October 6, 2015
Once again small business is the goat. As much as the politicians profess how wonderful it is that the United States economic structure continues to provide ample opportunities for the small business to succeed and grow, the law givers construct stumbling blocks.
I suppose one question might be what one considers a small business. There are a variety of measurements that one might use- amount of property, sales volume, or number of employees, among others. Let us look at the last unit of measurement mentioned, number of full-time employees. I suspect that if I want to ask the readers to define their concept of small business and its number of employees I would receive a response of about seven to fifteen full time employees.
Under one particular governmental measure the point at which the employer moves beyond small business is fifty full-time employees. Certainly fifty employees is a relatively small number compared to those publicly traded companies with which we are so familiar, managing and accounting for up to fifty individuals requires considerable effort and cost.
Why is this distinction between small and not small business so important? The reason for the concern is that under the Affordable Care Act (ACA) the small business, as of June 30, 2015 may no longer qualify as satisfying the health coverage requirements of the ACA by offering their employees health coverage through arrangements constituting an employer payment plan. This type of plan would ordinarily pay or reimburse employees for individual health policy premiums or Medicare Part B or Part D premiums. The penalty for not meeting the ACA requirements is $100 per employee per day. Even with only two employees in violation the penalty would be $73,000 per year.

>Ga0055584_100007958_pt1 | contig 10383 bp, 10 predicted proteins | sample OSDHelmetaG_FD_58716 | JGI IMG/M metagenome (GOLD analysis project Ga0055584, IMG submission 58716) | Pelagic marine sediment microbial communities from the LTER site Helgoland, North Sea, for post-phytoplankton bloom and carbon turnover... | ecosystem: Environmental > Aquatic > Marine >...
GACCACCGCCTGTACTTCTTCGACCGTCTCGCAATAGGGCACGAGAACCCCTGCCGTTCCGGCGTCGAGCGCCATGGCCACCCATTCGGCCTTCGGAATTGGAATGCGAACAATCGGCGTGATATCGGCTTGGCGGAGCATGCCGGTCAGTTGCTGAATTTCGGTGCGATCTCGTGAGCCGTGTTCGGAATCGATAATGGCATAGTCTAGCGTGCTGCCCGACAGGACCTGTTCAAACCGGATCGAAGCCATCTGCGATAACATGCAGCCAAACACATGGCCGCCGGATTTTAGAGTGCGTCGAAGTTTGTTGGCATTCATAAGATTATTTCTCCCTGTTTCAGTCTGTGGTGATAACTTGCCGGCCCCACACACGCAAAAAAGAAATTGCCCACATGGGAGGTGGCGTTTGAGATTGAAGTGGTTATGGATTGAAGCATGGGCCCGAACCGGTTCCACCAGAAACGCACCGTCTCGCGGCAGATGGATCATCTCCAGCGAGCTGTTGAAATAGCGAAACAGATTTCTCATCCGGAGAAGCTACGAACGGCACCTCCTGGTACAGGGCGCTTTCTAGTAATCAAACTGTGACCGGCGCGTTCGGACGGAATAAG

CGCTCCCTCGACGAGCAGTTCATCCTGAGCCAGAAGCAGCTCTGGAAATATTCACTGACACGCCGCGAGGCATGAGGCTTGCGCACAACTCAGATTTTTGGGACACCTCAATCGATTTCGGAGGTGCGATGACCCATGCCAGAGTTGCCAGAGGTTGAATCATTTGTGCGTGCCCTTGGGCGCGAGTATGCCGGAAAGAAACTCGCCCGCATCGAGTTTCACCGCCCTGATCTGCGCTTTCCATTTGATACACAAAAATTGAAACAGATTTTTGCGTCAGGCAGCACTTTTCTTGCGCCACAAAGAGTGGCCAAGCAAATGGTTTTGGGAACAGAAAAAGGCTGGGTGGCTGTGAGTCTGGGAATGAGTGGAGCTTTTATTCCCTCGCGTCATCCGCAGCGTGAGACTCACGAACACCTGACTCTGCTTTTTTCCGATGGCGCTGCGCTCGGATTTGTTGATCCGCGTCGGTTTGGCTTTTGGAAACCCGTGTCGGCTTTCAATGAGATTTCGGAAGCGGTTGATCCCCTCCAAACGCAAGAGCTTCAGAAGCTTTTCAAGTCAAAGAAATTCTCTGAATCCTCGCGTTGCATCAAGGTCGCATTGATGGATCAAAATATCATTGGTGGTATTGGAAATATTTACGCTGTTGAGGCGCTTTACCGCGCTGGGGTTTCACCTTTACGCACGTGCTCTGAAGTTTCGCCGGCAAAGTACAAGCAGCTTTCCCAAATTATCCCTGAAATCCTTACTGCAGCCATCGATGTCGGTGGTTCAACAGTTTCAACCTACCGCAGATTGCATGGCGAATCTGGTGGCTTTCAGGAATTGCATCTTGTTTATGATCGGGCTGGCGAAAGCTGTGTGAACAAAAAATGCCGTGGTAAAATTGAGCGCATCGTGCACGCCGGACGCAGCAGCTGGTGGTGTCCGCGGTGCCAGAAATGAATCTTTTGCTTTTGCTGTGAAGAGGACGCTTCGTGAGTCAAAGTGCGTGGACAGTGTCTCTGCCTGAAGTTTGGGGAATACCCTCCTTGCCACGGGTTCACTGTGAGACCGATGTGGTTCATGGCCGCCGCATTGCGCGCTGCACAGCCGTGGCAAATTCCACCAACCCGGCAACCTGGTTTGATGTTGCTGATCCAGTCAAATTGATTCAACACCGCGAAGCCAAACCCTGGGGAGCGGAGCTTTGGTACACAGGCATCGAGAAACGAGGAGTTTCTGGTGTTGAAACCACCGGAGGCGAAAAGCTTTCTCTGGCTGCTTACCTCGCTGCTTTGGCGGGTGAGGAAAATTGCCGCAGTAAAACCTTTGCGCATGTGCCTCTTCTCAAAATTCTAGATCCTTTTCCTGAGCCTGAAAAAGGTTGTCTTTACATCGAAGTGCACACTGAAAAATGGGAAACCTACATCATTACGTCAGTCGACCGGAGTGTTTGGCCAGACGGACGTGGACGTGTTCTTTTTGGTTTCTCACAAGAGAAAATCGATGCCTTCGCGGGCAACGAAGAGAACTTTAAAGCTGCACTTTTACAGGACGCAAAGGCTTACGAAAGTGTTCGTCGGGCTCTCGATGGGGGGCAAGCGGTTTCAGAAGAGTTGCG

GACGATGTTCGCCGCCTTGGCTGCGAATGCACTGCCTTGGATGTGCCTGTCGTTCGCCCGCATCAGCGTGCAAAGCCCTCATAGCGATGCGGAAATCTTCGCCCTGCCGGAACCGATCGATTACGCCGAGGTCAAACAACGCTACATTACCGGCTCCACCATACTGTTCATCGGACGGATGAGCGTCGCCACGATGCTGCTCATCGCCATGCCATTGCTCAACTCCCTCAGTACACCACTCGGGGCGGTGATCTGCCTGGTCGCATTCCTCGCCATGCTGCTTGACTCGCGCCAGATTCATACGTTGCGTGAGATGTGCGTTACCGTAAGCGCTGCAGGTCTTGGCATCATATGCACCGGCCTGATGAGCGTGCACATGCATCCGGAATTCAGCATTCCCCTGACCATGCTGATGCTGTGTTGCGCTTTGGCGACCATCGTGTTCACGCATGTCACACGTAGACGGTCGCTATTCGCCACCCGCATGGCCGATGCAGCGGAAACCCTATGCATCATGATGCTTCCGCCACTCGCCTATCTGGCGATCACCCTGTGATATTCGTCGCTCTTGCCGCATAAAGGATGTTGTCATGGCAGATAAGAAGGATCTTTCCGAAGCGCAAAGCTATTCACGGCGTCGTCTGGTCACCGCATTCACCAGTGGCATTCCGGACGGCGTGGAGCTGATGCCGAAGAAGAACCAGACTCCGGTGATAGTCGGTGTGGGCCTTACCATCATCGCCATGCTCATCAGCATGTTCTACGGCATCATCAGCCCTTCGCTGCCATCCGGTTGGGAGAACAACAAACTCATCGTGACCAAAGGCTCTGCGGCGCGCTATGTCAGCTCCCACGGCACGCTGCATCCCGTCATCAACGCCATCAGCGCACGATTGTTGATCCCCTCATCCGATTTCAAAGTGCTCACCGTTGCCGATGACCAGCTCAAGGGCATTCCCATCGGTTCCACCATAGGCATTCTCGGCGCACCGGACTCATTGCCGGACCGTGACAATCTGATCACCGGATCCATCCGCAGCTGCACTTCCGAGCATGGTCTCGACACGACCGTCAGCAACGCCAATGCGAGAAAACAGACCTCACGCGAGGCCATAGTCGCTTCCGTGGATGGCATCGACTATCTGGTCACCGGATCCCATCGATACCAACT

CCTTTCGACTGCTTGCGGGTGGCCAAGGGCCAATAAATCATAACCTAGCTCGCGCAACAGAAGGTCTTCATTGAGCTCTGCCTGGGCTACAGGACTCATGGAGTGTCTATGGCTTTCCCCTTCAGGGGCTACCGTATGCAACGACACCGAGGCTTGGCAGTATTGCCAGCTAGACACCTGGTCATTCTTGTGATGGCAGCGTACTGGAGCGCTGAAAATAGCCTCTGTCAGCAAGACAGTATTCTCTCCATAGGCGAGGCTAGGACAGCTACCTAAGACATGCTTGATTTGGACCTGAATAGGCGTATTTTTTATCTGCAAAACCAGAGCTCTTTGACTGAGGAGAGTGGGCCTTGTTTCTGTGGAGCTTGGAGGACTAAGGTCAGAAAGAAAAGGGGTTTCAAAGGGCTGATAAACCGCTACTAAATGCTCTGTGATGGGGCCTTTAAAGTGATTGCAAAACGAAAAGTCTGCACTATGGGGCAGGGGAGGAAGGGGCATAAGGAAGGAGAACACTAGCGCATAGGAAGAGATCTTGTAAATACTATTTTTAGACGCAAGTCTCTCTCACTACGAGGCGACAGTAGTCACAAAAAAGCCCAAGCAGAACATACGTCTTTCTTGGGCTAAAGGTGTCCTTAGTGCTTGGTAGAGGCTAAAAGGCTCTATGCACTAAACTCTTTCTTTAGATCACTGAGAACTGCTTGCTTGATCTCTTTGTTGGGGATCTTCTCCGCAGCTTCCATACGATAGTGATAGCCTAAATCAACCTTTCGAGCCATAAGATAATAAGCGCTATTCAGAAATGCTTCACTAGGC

We would like to assume all small business readers at this point have been made aware of the risk and have taken appropriate steps to circumvent this penalty. But if not- How do we avoid this result? The employer would need to acquire ACA approved health plans, or plans acquired through Small Business Health Option Program (SHOP).
Another possibility is to have an individual Health Savings Account to which the employee or employer can make tax favored contributions. There are some limitations, a major one being that the employee be covered by a high deductible health plan. An alternative would be to reimburse the employee and call it taxable wages. There goes a long established fringe benefit that even small businesses enjoyed. The final alternative would be for the small business employer to do nothing, and the employee to do nothing. As most are aware, the individual employee without minimum essential health care coverage is subject to a minimum penalty of $95 per 2014, $325 per 2015, $695 per 2016 and an inflation adjusted amount after that.
It would seem that with the aggressive penalty structure, the small business employer and employee will have to resort to the choices for health care coverage under the ACA, at least until Congress speaks again. There is currently bi-partisan legislation before Congress to once again make the employer payment plan, or HRA (Health Reimbursement Arrangement) an acceptable eligible plan for the small business. This would go a long way to restoring the idea that small business is a treasured form of doing business in the United States. Stay tuned.
It’s graduation season, and for many parents that means it’s almost time to start shelling out for college tuition. For those well-prepared parents with established 529 plans in place, the time has come to tap into that money pool. Of course, when it comes to tax-advantaged savings, trust that the IRS is keeping close watch, so it’s important to avoid making any rookie mistakes. It’s also important to keep saving as you move forward.
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